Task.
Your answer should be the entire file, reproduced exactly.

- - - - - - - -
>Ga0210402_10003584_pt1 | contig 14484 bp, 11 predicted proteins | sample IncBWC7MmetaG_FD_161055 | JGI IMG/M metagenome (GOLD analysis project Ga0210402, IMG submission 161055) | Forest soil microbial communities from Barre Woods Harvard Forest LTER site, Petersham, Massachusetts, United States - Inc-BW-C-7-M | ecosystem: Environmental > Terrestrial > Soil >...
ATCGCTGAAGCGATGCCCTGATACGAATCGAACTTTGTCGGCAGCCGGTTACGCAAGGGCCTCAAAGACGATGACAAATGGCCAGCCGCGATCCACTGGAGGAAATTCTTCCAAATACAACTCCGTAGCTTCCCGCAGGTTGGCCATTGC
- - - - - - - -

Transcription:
>Ga0210402_10003584_pt1 | contig 14484 bp, 11 predicted proteins | sample IncBWC7MmetaG_FD_161055 | JGI IMG/M metagenome (GOLD analysis project Ga0210402, IMG submission 161055) | Forest soil microbial communities from Barre Woods Harvard Forest LTER site, Petersham, Massachusetts, United States - Inc-BW-C-7-M | ecosystem: Environmental > Terrestrial > Soil >...
ATCGCTGAAGCGATGCCCTGATACGAATCGAACTTTGTCGGCAGCCGGTTACGCAAGGGCCTCAAAGACGATGACAAATGGCCAGCCGCGATCCACTGGAGGAAATTCTTCCAAATACAACTCCGTAGCTTCCCGCAGGTTGGCCATTGC